By Heidi Simmons
Going Clear: Scientology, Hollywood, & the Prison of Belief
Scientology is one of those subjects that fascinates and mystifies. Going Clear: Scientology, Hollywood, & the Prison of Belief (Alfred A. Knopf, 430 pages) by Lawrence Wright is a detailed investigation of the Church of Scientology. It contains juicy celebrity revelations and in many places reads like a psychological thriller.
Author Wright takes on the subject with an agenda. He says he was drawn to write the book by the questions many people have about Scientology: What makes the religion so alluring? What do its adherents get out of it? And how can rational-seeming people subscribe to beliefs that others find incomprehensible and absurd?
Janet Reitman’s Inside Scientology: The Story of America’s Most Secretive Religion — which I reviewed upon its release in 2011 — is also a detailed account of Scientology but her telling is without a specific agenda other than defining Scientology and understanding its complex and bizarre hierarchy. She has no particular bias, judgment or analysis.
Both Reitman and Wright are award-winning journalist and do an excellent job getting into the subject and finding those who are willing to tell their stories from the inside.
Wright’s approach is to answer the questions for those of us who are on the outside looking in. He mainly follows ex-Scientologist Paul Haggis’ experience with the organization. Wright also focuses on the two men who made Scientology what it is today: The odd and brilliant — perhaps insane — science-fiction writer L. Ron Hubbard who invented the religion; and his successor, David Miscavige, who has the difficult job of maintaining the “church” after the “death” of Hubbard.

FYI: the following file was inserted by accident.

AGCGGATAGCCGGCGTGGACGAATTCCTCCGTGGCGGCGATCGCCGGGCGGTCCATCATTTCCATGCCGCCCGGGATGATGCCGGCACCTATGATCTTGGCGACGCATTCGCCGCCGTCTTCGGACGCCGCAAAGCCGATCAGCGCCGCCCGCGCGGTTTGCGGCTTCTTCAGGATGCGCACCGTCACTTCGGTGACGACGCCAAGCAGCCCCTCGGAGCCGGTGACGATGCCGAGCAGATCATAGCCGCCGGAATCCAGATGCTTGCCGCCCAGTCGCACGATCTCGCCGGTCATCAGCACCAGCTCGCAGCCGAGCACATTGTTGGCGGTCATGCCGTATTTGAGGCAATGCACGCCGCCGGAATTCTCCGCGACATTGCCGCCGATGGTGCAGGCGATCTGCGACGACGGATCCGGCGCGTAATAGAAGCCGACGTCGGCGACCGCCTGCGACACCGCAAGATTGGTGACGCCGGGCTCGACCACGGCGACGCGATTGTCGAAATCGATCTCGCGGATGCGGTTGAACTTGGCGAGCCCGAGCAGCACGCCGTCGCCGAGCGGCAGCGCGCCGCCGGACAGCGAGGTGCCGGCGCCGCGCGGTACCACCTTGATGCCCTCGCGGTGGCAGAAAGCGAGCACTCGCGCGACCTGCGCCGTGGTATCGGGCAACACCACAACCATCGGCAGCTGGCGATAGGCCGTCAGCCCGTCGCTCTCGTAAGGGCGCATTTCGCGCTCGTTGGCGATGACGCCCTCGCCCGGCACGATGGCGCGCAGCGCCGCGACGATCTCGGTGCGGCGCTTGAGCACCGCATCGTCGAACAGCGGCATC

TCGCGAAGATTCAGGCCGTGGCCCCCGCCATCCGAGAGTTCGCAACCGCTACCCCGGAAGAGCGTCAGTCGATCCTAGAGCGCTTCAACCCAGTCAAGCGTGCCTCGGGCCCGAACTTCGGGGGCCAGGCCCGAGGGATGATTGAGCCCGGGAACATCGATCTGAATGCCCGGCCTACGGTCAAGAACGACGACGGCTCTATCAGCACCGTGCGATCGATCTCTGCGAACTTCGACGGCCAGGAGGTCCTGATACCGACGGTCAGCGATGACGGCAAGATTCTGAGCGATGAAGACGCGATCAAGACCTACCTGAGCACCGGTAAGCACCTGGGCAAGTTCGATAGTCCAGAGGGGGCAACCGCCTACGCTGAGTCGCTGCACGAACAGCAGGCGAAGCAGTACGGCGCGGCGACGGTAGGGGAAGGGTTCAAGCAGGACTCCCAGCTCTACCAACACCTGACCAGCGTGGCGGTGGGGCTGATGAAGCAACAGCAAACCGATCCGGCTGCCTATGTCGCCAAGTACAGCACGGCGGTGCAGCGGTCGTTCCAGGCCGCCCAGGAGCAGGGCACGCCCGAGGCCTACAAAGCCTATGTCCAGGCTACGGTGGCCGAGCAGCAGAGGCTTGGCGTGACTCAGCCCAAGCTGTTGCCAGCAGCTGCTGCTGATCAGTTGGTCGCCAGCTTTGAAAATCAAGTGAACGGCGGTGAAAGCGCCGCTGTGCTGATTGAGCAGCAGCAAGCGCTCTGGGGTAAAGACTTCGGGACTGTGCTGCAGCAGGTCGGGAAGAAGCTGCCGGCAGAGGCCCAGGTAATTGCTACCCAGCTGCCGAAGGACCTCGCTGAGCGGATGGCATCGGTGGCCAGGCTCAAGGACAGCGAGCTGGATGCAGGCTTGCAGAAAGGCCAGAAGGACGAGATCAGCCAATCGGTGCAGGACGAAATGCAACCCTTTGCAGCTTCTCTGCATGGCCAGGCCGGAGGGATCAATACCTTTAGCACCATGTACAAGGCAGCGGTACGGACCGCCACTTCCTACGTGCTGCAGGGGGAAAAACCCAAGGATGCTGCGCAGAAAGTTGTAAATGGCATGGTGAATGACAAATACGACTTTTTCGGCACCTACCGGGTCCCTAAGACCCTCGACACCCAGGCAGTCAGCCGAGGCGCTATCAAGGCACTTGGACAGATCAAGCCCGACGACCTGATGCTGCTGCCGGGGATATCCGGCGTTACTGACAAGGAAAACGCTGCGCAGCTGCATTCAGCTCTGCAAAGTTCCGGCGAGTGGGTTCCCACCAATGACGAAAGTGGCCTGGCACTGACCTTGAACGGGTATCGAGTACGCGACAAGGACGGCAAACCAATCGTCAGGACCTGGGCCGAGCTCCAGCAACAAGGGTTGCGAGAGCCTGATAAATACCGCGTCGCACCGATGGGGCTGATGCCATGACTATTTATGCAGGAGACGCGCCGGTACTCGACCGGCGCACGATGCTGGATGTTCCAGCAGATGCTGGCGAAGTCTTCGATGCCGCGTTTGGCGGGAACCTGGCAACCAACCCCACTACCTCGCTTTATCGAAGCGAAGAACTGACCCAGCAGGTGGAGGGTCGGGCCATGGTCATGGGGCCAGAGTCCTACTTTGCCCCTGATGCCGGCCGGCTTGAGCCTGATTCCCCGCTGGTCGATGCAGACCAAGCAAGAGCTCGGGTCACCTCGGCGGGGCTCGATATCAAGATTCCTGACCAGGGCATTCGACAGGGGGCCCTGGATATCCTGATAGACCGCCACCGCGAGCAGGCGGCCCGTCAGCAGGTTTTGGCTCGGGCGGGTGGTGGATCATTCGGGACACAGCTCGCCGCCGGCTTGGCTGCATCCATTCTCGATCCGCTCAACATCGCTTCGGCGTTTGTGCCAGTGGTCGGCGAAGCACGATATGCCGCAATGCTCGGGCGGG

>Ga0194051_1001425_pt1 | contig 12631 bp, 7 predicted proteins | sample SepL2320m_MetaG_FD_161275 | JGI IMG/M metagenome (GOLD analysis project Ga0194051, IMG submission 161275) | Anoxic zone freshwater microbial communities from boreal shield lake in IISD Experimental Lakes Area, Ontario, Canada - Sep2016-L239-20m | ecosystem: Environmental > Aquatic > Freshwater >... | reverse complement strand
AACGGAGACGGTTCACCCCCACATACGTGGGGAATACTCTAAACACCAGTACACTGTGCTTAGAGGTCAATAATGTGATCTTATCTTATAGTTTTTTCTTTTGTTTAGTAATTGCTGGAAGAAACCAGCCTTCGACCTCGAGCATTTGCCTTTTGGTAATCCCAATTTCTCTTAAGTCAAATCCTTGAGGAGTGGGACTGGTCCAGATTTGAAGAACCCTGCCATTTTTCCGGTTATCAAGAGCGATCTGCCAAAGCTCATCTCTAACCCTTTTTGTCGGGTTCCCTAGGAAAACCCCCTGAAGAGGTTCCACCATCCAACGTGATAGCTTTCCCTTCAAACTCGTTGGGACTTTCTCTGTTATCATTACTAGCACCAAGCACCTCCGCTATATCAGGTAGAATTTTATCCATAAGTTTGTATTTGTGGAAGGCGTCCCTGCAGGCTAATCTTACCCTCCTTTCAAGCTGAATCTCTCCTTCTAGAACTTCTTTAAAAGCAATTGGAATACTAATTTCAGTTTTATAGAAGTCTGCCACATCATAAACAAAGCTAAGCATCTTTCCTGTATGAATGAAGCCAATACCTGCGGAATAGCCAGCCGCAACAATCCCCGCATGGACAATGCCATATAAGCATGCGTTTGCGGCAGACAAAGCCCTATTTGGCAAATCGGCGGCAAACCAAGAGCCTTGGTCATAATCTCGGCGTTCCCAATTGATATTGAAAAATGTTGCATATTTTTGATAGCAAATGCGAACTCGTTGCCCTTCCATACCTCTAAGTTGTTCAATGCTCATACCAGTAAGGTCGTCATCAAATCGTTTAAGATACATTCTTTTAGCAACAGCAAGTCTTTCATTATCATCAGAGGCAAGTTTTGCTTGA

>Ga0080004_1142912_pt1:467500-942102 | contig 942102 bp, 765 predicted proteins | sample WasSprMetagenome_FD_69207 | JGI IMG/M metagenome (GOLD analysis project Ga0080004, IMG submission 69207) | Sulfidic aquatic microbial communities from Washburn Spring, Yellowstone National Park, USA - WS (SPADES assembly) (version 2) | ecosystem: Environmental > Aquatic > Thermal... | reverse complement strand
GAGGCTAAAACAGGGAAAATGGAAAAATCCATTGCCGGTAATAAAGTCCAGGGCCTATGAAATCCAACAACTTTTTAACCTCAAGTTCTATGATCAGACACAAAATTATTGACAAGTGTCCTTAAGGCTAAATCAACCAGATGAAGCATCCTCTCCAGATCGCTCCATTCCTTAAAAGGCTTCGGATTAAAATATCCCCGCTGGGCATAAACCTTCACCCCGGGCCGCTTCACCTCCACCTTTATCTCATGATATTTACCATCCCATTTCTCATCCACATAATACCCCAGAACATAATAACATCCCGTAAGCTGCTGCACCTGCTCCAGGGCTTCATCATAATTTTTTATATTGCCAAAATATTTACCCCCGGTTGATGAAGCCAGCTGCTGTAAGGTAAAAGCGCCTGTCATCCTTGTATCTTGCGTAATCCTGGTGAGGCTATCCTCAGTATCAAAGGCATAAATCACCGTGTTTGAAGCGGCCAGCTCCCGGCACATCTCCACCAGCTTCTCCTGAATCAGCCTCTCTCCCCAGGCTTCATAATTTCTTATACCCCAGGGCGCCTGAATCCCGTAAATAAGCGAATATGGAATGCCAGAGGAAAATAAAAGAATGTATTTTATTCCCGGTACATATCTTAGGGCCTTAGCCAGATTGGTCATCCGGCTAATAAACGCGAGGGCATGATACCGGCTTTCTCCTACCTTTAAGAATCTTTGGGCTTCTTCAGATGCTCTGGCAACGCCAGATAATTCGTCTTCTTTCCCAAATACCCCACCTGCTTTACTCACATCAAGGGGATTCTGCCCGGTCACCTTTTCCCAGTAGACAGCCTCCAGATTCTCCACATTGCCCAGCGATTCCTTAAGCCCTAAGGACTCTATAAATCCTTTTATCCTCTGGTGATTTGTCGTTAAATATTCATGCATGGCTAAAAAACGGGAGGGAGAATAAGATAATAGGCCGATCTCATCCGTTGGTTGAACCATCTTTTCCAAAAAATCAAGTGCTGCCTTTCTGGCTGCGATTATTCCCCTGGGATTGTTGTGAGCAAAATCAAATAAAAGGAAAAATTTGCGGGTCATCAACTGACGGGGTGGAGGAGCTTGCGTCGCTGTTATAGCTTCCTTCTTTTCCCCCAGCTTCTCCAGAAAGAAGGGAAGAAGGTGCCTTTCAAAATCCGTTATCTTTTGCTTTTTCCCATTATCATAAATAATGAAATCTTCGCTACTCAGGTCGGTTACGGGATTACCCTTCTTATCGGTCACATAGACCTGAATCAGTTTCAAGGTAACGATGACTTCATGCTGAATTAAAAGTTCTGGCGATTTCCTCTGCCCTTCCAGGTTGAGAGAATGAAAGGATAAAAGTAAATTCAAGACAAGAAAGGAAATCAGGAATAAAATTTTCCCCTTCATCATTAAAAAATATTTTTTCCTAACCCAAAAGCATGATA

Scientology’s odd cosmic theology, if one can call it that as well as its peculiar jargon, is unveiled. Wright documents the organization’s concerted effort to attract celebrities such as Tom Cruise and John Travolta in the hopes that their fame and following will help market the validity of the “church” to their fans.
The part I found most fantastically crazy and immensely entertaining is Wright’s reporting of Hubbard’s last days alive and Hubbard’s description of what happens when a member dies. Hubbard himself claimed to have come back to life on two or three occasions.
According to Wright, there is an unstated belief that Operating Thetans (OTs – a level a person achieves in Scientology above Clear who can handle things and exist without physical support or assistance. Buddha and Jesus would be considered above Clear but not OTs) do not grow frail or lose their mental faculties. Old age and illness are embarrassing refutations of Scientology’s core beliefs. When a Thetan finds his body dead, the Thetan has to report to a “between-lives” area which for most of them is the planet Mars. There, the Thetan is given a “forgetter implant.” The pre-Clear is then seated before a wheel, which contains pictures. As the wheel turns, the pictures go away from him. The whole effect is to give the impression that the Thetan has no past life. The Thetan is then sent back to Earth to pick up a baby’s body as soon as it is born. The baby takes its first gasp, and a Thetan picks it up. Got all that? It’s crazy. Right? And that’s just about death.
Most intriguing is how Going Clear examines what fundamentally makes Scientology a religion. Is it a religion? It certainly makes you question what is religion? Wright does a good job exploring the effects of Scientology’s “religious” beliefs on the lives of its members. In doing so, he helps us look a little closer at our own beliefs — or lack of — and those who lead us in our thinking.
I’m still not sure I understand why any rational person would join Scientology nor can I comprehend what a member gets out of it. For me it’s still not clear.